Why Are We Not All Buying Saab Sonetts Right Now?

Image: Saab via Oldcarmanualproject

Here’s a long-overdue public service announcement: One of the most soulful automobiles ever made can be purchased for a song. It’s called the Saab Sonett, and I’m confused about why we’re not all champing at the bit to own one.

For reasons unknown, I had an epiphany yesterday when I came across a Bring a Trailer listing for a 1974 Saab Sonett. What struck me was that the gorgeous orange, manual, V4 engine-equipped (oh yeah, you read that right—four cylinders in a vee configuration!) exotic sports car shown below only sold for the paltry sum of $6,000. That’s not a lot for borderline automotive perfection.

Image: glemon (Bring a Trailer)

I know, that’s a pretty bold statement, but just hear me out. First, we can probably all agree that this machine looks amazing. It has a long hood, a pointy snout with popup headlights, cool “driving lights” behind the grille, a fastback profile, classy aluminum wheels, and a fun hood bulge to clear the air cleaner. You can thank legendary Italian designer Sergio Coggiola for the Sonett’s incredible shape.

Image: Saab via Oldcarmanualproject

That air cleaner sits atop an amazing engine whose engine configuration is usually muttered by people who don’t know much about cars and are trying to explain to their auto parts clerk that the engine they need an air filter for is not the six. I am, of course, talking about the V-4.


It’s a rare beast to find in any car, really, but Saab liked it because it was nice and compact. It helps, of course, that it was fairly small at only 1.7-liters.

The engine was originally developed for Ford’s “Cardinal” front-engine, front-wheel drive economy car that never actually went on sale in the U.S., but that did evolve int the Ford Taunus sold in Europe.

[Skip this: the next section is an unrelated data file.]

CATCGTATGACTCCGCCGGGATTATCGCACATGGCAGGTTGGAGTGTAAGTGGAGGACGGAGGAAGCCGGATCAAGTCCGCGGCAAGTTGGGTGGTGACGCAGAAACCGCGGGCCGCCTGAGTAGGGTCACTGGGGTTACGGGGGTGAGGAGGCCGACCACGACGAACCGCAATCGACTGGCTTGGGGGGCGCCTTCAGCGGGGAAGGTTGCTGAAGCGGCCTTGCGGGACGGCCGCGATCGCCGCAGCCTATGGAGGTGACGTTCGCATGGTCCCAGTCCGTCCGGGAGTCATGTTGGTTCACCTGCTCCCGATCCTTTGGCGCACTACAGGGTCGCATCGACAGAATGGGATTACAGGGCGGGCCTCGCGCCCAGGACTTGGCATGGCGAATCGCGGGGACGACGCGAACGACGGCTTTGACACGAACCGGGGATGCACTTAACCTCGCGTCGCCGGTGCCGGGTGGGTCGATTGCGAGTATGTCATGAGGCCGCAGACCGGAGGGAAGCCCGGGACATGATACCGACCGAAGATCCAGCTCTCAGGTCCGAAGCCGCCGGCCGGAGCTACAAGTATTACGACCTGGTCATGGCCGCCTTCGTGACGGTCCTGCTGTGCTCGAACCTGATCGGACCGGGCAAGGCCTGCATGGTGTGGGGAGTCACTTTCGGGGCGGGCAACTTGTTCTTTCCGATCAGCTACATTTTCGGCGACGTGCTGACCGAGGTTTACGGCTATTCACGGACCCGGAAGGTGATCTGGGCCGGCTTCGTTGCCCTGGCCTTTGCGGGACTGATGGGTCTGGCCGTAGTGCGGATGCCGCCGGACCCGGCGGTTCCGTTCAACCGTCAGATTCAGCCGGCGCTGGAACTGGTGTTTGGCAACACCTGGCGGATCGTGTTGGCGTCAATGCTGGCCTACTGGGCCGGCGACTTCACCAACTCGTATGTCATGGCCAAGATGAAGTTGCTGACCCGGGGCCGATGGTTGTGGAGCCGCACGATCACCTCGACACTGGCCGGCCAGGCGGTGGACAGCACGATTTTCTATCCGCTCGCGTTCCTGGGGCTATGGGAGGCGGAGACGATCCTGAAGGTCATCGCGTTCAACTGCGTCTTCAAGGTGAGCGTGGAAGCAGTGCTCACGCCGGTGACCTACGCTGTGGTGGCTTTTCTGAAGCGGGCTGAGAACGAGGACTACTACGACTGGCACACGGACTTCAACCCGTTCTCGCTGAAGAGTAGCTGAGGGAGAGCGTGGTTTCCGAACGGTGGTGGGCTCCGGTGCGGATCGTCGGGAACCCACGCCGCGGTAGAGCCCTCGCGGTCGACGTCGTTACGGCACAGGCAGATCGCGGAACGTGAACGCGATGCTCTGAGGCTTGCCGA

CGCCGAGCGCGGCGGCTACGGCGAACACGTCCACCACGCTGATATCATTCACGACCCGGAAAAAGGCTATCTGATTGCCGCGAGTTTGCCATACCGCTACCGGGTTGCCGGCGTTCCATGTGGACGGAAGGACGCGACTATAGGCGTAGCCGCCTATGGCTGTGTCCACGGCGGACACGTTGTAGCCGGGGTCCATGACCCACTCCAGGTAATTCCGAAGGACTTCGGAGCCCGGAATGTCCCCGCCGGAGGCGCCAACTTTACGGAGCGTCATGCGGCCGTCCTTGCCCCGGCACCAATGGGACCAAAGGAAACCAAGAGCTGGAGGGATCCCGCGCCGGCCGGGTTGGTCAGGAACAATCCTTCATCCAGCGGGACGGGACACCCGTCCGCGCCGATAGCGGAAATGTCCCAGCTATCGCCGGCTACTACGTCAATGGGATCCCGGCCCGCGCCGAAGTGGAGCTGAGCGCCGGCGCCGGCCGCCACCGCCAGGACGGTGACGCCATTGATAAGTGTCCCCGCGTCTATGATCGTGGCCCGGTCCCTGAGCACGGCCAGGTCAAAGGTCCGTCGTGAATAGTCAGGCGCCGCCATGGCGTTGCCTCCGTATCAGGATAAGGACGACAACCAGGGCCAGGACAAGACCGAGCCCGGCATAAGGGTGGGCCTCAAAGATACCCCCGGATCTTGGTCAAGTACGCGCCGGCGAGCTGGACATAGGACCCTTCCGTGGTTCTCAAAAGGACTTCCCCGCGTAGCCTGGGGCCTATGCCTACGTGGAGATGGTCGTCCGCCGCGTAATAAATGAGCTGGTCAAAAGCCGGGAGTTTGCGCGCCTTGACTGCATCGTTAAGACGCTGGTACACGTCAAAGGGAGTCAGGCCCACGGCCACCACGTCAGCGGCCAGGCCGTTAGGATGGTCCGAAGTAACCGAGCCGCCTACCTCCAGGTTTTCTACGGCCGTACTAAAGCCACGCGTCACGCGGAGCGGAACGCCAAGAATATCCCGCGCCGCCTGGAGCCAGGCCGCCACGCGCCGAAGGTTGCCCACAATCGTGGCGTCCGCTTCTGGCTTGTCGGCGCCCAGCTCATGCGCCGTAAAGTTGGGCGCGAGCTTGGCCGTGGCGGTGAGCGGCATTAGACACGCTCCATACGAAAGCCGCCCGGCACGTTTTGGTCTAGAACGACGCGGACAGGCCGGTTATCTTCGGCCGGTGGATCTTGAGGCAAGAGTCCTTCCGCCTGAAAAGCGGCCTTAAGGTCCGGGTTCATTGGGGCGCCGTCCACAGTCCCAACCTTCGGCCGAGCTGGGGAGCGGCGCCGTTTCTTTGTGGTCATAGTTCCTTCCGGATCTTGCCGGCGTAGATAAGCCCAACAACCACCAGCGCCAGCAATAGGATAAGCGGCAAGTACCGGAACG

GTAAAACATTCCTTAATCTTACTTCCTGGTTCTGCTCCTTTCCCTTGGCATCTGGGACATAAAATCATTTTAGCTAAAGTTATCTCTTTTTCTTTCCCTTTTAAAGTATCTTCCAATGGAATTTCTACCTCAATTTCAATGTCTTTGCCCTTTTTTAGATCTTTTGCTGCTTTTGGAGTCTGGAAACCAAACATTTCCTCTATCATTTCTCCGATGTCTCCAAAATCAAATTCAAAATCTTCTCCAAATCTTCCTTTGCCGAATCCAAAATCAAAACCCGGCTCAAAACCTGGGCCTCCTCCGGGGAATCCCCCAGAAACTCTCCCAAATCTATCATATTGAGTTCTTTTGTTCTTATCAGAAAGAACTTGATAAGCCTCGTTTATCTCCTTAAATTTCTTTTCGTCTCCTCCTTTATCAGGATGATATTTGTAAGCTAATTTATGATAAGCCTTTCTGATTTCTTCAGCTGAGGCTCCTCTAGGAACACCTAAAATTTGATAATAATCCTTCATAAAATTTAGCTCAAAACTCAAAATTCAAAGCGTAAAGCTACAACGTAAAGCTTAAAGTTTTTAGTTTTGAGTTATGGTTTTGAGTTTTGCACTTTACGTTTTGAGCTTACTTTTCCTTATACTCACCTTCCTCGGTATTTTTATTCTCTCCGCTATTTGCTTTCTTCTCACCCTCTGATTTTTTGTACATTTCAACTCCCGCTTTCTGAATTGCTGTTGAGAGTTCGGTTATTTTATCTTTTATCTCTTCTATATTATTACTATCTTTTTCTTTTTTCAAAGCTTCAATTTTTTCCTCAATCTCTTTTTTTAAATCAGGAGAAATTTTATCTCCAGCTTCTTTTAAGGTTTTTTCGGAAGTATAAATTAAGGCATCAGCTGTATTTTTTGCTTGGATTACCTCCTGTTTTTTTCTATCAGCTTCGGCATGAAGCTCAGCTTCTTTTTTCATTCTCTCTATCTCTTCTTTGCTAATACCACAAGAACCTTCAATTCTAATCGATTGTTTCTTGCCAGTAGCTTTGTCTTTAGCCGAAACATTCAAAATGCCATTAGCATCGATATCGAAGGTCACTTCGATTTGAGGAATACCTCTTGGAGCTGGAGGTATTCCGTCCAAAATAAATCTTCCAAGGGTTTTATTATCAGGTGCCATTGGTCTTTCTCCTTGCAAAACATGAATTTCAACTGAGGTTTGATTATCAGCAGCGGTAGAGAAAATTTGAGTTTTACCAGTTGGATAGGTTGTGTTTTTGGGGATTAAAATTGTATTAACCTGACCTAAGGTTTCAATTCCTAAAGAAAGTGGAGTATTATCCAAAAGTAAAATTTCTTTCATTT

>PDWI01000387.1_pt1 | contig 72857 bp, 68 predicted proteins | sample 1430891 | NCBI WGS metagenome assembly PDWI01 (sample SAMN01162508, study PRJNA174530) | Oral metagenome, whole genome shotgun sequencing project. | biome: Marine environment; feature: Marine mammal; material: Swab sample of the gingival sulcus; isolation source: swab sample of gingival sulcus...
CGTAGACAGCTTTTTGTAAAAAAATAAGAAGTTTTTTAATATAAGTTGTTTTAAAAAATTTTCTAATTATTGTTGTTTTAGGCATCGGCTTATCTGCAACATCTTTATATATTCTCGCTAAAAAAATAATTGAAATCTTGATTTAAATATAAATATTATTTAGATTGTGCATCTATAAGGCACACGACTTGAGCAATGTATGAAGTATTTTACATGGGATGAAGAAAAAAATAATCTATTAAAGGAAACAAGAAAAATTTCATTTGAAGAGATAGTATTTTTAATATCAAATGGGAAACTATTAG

Image: Saab via Oldcarmanualproject

In the Saab Sonett III, the motor made 73 ponies, which—when sent through a four-speed manual and to the front wheels, got the car to 60 mph in 11 seconds according to Saab’s 1973 advertising.


Yes, I know the vinyl record in your brain just scratched, and the sweet, sensual Swedish music stopped as you read “front wheels” and “to 60 mph in 11 seconds.” But despite Wrong Wheel Drive and relatively leisurely acceleration, the thing had soul. Especially because of its exhaust sound:

More importantly, look at this shock tower cross-brace that doubles as a coolant reservoir. How fun is that?:

In the Saab Sonett, we’ve got a gorgeous, exotic, technically interesting, manual transmission vehicle, and yet, pricing for these incredible machines remains modest. Just check out Bring a Trailer, an auction site that usually sells cars for far too many dollars, and you’ll find nice examples going for five to six large. It’s baffling!


That said, Curbside Classic does make a few points about why that’s the case, writing in its excellent story about the Swedish sports car:

The Sonett III didn’t sell much better; despite more aggressive advertising, some 8,368 were made. The Sonett had always been an outsider in the sports car market; the warty little oddball with FWD in a world dominated by MG, Triumph, Porsche and such. And after Datsun’s revolutionary 240Z appeared in 1971, the sports car world was forever “restructured.” The Z car offered three times the horsepower (and styling) for less money; by 1974, it was all over. A sonnet has 14 lines; the Sonett only made it to through (year) nine.


Horsepower. Who needs it? And rear-drive? Who needs it when you have so little horsepower? Plus, look at the bright side of that weak engine: If you want more grunt, you can just modify the V4!

Actually, I bet Saab Sonett parts availability is pretty poor. Okay, I’ll abandon my thesis. But I still think Sonetts are cool.

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About the author

David Tracy

Sr. Technical Editor, Jalopnik. Always interested in hearing from auto engineers—email me. Cars: Willys CJ-2A ('48), Jeep J10 ('85), Jeep Cherokee ('79, '91, '92, '00), Jeep Grand Cherokee 5spd ('94).